Charlie Flowers’ support has diminished in this election, earning only 556 votes this time around. The overall turnout and number of candidates certainly contributed to the number. We hope that he would have promised to stay awake through the council meetings and work sessions in return for his re-election bid, but he didn’t offer that to the voters. It is difficult to see if he will still carry his chip on the shoulder towards newcomers to the community or if he will embrace the positives that come with planned growth and management.
The new triumvirate will line up with Flowers, Foulk, and Martin setting the tone and quite possibly fighting the manager’s and mayor’s overall strategic comprehensive growth agenda. Basically, this election result guarantees that we will see at least two more years of personal agendas over what is best for the community.
Martha Stowe brings a good mind and energy to the council. We hope that she will remain even-handed in this public role. She is certainly articulate and will speak her mind.
All are supporters of parks and recreation plans. That is a good thing. With the approval of the Bond, the Parks and Recreation Department can seriously begin work on their master plan of 2003.
|Belmont Park and Rec. Bond – $12,000,000|
|* Yes||1,046||69 %|
We certainly expect that Mr. Dixon and his 100-year family legacy will be back for either another run for council or to challenge as Mayor. That will bear watching the next two years.
Again, we will support — and watch carefully — as the new council members are seated and begin their term.
from the Tuesday Gazette:Belmont Councilman Irl Dixon said the city should consider increasing fines for water violations, if a higher level of water conservation becomes necessary.And that time could come as soon as next month, City Manager Barry Webb told City Council at its meeting Monday.Webb said Duke Energy told members of the Catawba-Wateree Water Management Group at a meeting Friday that recent rain improved storage in the basin slightly. But, if the area doesn’t get more rain soon, Stage IV water restrictions could be imposed by mid-December or early January, he said.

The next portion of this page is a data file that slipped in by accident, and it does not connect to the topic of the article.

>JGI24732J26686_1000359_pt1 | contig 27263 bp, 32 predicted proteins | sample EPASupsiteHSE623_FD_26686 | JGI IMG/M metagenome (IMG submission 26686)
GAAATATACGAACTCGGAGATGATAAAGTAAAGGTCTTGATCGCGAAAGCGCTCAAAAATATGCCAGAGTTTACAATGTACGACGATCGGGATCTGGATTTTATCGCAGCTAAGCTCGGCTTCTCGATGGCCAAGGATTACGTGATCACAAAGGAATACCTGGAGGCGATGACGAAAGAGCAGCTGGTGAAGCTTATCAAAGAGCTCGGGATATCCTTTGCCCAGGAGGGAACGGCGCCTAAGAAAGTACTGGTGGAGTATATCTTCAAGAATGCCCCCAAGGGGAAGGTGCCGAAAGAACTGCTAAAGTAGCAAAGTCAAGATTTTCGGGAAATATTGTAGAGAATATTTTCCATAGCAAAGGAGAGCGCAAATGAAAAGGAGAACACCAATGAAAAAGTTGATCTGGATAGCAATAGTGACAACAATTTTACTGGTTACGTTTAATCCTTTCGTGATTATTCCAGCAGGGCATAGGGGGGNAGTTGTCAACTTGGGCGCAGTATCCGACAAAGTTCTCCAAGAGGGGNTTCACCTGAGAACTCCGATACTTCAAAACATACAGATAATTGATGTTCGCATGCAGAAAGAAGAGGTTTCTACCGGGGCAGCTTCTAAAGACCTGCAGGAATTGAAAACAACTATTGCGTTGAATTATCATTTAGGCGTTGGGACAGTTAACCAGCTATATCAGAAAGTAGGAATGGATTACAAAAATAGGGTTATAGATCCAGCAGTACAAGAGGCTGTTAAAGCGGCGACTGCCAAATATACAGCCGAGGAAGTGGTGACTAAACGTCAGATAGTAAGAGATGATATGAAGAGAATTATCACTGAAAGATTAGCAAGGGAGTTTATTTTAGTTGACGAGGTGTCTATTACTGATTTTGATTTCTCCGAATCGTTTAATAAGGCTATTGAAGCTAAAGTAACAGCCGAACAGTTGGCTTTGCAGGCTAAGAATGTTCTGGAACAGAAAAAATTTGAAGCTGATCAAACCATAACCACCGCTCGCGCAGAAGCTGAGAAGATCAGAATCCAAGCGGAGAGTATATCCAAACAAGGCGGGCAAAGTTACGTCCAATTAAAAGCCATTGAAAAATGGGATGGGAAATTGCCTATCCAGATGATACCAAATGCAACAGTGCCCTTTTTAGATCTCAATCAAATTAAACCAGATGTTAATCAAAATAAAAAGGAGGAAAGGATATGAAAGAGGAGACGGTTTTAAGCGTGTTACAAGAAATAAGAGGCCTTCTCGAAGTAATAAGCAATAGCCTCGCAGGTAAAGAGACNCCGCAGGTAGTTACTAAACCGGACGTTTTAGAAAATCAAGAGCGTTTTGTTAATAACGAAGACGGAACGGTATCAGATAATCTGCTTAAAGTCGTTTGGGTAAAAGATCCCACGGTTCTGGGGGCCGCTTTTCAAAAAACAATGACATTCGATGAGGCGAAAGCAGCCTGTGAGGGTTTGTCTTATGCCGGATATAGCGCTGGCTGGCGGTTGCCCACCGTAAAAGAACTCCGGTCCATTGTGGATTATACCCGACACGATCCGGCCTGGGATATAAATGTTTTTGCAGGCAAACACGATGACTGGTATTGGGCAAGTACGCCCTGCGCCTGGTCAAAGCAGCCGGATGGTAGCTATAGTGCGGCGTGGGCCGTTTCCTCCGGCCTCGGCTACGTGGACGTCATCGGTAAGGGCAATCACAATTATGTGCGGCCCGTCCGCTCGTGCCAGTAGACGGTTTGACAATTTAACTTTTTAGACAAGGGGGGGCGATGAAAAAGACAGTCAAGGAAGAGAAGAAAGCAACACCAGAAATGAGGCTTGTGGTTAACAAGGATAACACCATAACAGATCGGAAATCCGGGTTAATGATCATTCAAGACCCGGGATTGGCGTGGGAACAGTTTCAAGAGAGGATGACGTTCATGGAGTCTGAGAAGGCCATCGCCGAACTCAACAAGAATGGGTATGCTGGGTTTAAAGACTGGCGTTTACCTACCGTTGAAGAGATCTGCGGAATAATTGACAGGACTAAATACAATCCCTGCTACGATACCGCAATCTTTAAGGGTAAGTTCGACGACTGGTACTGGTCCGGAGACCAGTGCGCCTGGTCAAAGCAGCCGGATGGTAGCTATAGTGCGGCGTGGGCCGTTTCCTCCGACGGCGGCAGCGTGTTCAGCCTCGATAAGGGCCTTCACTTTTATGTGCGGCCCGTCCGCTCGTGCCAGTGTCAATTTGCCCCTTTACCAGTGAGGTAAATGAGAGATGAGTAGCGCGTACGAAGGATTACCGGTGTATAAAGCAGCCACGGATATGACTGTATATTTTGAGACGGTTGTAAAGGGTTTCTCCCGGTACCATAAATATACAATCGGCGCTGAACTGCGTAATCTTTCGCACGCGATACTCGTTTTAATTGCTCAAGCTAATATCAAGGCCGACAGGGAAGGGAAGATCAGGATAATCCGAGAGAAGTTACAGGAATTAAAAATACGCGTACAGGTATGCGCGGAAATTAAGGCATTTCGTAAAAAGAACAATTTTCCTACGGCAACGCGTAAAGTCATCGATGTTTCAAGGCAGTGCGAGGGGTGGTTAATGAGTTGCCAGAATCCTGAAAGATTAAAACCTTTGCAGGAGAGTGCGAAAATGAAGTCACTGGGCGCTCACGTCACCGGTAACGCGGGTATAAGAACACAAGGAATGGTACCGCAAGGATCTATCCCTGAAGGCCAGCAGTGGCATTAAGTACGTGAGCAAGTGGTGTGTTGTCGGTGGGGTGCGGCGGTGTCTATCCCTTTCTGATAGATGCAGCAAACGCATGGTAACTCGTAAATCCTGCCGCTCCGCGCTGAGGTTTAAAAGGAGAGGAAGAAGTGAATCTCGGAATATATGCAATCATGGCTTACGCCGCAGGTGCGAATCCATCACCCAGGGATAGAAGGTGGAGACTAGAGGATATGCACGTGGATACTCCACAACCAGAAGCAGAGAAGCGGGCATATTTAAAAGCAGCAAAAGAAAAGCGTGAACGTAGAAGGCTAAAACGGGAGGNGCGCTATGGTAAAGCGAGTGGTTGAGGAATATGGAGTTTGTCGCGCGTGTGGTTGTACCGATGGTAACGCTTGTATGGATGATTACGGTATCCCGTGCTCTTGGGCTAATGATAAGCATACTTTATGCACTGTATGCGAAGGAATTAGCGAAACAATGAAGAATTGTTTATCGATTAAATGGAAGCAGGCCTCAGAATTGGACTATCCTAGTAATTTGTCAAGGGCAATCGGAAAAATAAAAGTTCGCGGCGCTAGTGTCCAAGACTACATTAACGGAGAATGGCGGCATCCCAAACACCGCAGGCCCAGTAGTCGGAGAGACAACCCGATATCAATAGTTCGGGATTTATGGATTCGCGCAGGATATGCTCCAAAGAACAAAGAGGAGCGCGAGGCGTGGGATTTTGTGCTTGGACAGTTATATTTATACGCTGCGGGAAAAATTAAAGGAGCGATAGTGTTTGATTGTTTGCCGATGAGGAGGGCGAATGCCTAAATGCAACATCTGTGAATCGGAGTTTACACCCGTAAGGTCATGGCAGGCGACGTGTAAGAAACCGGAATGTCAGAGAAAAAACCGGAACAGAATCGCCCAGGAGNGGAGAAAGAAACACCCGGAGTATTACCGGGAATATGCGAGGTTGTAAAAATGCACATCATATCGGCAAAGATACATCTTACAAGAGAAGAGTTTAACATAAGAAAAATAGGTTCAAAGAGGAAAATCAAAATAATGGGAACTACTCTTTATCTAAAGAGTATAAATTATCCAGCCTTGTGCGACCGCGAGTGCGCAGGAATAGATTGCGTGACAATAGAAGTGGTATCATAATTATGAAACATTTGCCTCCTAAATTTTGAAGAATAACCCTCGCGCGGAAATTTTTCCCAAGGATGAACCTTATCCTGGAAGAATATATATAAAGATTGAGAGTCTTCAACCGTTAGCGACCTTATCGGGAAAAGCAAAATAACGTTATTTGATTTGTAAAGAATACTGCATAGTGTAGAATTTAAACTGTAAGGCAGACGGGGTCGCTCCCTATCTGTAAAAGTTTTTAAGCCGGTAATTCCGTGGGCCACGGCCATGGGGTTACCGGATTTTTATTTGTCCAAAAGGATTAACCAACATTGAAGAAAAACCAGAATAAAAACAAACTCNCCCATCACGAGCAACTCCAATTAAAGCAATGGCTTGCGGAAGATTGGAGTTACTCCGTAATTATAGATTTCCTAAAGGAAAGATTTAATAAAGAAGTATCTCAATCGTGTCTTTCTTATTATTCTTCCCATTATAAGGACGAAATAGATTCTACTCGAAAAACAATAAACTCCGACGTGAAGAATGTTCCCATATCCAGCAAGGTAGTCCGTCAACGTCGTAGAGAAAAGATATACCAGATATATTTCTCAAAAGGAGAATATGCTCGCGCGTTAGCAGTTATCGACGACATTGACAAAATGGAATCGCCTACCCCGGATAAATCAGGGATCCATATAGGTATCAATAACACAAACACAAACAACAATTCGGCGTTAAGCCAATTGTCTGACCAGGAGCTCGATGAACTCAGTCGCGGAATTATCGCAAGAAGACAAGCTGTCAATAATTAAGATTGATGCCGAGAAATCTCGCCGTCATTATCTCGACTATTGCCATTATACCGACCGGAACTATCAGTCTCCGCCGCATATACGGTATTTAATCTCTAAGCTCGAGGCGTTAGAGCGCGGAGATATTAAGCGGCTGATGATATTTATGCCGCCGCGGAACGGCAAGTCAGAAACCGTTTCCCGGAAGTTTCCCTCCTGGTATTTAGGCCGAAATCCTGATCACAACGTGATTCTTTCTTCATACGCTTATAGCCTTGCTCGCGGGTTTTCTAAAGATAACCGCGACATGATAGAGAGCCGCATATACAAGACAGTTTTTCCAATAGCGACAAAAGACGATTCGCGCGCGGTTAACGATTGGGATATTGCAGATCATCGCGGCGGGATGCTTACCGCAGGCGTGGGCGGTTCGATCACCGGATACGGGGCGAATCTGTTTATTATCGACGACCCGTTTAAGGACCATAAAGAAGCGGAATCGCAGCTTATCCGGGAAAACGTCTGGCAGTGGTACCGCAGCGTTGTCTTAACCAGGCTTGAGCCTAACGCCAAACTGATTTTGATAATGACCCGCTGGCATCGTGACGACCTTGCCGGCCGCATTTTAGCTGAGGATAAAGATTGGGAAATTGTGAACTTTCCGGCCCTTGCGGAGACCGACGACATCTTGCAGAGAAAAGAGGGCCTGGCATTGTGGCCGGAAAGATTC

“If we go into another stage, I think we need to go to heavier fines,” Dixon said.
Current Stage III fines for water violations start at $100.
According to city staff, some Belmont water users have been fined for watering lawns in the middle of the night. Dixon and Belmont Utilities Director Chuck Flowers said they have both seen several Belmont lawns that appear to be getting water.
“I know this stuff is going on. People are going out at two or three in the morning to water their grass,” Dixon said.
According to Webb, Belmont currently has the most restrictive ordinance in place for water conservation during drought conditions. Rules applied to the different stages of drought conservation vary for each municipal utility, though they all have the same goal of reducing water use by a certain percentage. Other cities in the Catawba chain have more lenient restrictions in place, Webb said.
“We’re probably stricter than anybody right now,” Webb said.
As part of the drought discussion, Webb said Duke Energy also presented a worse case scenario, projecting that usable water in the basin could become depleted by mid-March, if rainfall remains scarce. That means some water intakes in the Catawba chain would begin to lose the ability to draw water, he said.
That scenario is improbable, but just in case, Belmont is talking to the cities of Gastonia and Mount Holly about line connections to pump water to Belmont customers in an emergency, Webb said.
“If the worse case scenario happens, we’re going to have options to meet our needs,” Webb said.
You can reach Daniel Jackson at (704) 869-1833.